What ever have been thought on in this state,
That could be brought to bodily act ere Rome
Had circumvention? 'Tis not four days gone❝,
Since I heard thence; these are the words: I think,
I have the letter here; yes, here it is:
They have prefs'd a power, but it is not known

[reads.

Again, in Hall's Chronicle, Henry VI. fol. 69. "—this noble prince, for his demerits called the good duke of Gloucefter,-." MALONE. 5 More than bis fingularity, &c.] We will learn what he is to do, befides going bimfelf; what are his powers, and what is his appointment. JOHNSON.

The old

6 Tis not four days gone,] i. e. four days paft. STEEVENS. 7 They bave prefs'd a power,] Thus the modern editors. copy reads "They have preft a power," which may fignify they have a power ready, from pret, Fr. So, in the Merchant of Venice:

"And I am preft unto it."

See the note on this paffage, A& I. fc. i. STEEVENS.

The fpelling of the old copy proves nothing, for participles were gene rally fo fpelt in Shakspeare's time: fo diftreft, bleft, &c. I believe prefs'd in its ufual fenfe is right. It appears to have been used in Shakipeare's time in the fenfe of imprefs'd, So, in Plutarch's life of Coriolanus, tranflated by Sir T. North, 1579: "-the common people-would not appeare when the confuls called their names by a bill, to press them for the warres." Again, in K. Henry VI. P. III.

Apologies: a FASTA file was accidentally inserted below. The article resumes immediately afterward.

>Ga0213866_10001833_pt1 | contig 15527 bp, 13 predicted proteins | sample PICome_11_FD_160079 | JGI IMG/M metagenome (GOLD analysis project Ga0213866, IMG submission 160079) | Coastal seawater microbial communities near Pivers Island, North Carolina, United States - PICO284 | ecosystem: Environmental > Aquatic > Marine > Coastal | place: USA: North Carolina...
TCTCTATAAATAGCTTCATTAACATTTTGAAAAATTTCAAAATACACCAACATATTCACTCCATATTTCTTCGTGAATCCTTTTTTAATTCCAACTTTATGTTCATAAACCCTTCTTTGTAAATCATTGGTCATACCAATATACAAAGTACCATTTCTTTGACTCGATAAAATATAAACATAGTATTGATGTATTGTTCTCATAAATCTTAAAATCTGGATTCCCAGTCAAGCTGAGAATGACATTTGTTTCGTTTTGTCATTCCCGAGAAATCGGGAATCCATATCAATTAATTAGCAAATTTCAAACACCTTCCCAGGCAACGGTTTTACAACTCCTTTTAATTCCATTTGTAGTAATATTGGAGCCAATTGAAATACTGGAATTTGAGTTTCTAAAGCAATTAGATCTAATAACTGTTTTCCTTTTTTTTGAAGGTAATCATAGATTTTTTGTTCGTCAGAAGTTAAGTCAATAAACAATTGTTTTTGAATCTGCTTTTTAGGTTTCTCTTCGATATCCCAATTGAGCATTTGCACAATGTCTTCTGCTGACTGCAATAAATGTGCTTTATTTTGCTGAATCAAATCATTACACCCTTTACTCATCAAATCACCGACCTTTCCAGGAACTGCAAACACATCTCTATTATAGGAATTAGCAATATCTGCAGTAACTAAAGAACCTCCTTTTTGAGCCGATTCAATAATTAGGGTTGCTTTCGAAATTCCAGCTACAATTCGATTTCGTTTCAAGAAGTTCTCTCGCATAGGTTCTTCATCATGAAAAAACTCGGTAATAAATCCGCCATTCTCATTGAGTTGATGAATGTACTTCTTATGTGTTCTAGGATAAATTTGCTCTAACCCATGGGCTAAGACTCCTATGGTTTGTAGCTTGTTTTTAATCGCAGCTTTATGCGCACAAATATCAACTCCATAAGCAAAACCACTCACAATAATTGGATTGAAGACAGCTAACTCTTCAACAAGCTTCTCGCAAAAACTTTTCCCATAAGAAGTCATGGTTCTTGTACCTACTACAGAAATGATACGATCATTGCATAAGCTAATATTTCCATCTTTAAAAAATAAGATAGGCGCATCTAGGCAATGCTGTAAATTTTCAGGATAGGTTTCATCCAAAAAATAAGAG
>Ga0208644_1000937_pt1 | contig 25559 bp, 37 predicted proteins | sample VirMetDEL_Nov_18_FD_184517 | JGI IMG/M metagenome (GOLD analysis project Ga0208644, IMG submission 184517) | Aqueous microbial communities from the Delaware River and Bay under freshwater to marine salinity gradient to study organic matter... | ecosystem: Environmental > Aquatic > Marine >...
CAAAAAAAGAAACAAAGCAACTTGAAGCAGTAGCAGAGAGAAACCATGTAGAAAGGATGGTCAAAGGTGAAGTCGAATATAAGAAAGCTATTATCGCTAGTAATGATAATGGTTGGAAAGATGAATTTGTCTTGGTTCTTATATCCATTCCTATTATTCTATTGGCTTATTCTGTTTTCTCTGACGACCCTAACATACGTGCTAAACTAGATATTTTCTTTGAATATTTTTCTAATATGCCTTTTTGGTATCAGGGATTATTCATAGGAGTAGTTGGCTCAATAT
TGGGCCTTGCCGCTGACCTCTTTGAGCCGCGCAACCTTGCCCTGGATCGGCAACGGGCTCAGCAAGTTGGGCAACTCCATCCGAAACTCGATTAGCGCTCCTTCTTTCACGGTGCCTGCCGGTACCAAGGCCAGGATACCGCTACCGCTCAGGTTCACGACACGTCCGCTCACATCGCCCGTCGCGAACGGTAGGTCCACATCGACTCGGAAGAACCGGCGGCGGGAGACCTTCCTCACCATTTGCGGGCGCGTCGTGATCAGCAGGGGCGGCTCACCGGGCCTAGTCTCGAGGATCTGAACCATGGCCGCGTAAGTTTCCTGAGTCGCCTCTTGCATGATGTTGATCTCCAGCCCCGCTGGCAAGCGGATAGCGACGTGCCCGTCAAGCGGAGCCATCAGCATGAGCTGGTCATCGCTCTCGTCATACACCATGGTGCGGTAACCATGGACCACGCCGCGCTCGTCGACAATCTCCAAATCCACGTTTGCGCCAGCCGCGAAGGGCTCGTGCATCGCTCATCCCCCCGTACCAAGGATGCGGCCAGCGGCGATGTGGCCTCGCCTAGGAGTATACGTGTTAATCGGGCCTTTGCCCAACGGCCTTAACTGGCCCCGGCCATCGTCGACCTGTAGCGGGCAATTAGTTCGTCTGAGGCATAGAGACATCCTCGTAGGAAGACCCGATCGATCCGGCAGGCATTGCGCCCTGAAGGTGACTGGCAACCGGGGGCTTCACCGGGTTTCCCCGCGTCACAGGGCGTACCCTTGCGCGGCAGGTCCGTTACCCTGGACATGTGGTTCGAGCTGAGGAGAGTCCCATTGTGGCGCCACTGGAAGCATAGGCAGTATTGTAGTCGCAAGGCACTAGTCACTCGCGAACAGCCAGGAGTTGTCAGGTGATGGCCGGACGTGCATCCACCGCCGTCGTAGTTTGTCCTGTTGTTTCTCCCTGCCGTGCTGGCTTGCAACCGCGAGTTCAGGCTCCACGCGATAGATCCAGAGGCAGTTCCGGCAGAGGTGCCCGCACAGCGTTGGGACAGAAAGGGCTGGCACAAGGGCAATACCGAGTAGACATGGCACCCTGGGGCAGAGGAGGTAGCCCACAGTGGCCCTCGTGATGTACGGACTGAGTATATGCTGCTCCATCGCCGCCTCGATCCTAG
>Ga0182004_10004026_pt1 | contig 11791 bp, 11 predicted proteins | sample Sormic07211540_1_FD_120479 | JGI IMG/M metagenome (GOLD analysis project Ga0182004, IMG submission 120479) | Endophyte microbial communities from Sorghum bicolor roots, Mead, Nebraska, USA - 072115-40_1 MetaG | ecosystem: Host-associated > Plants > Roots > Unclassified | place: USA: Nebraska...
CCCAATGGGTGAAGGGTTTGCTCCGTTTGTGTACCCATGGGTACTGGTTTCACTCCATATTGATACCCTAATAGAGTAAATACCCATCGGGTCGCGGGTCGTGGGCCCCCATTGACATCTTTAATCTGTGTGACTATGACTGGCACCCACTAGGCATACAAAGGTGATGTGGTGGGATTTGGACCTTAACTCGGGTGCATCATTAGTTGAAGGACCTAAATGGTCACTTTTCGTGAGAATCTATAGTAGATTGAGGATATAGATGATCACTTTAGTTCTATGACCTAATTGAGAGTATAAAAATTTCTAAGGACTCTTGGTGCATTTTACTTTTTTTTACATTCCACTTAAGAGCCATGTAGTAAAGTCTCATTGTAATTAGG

"From London by the king was I prefs'd forth." MALONE.

Whether

Whether for eaft, or weft: The dearth is great;
The people mutinous: and it is rumour'd,
Cominius, Marcius your old enemy,

(Who is of Rome worfe hated than of you,}
And Titus Lartius, a moft valiant Roman,
These three lead on this preparation

Whither 'tis bent: most likely, 'tis for you;
Confider of it.

1. Sen. Our army's in the field:

We never yet made doubt but Rome was ready
To answer us.

Auf. Nor did you think it folly,

To keep your great pretences veil'd, till when
They needs muft fhew themselves; which in the hatching
It feem'd, appear'd to Rome. By the discovery,
We shall be shorten'd in our aim; which was,
To take in many towns, ere, almoft, Rome'
Should know we were afoot.

2. Sen. Noble Aufidius,

Take

your commiffion; hie you to your bands; Let us alone to guard Corioli:

If they fet down before us, for the remove
Bring up your army; but, I think, you'll find
They have not prepar'd for us.

Auf. O, doubt not that;

I fpeak from certainties. Nay, more,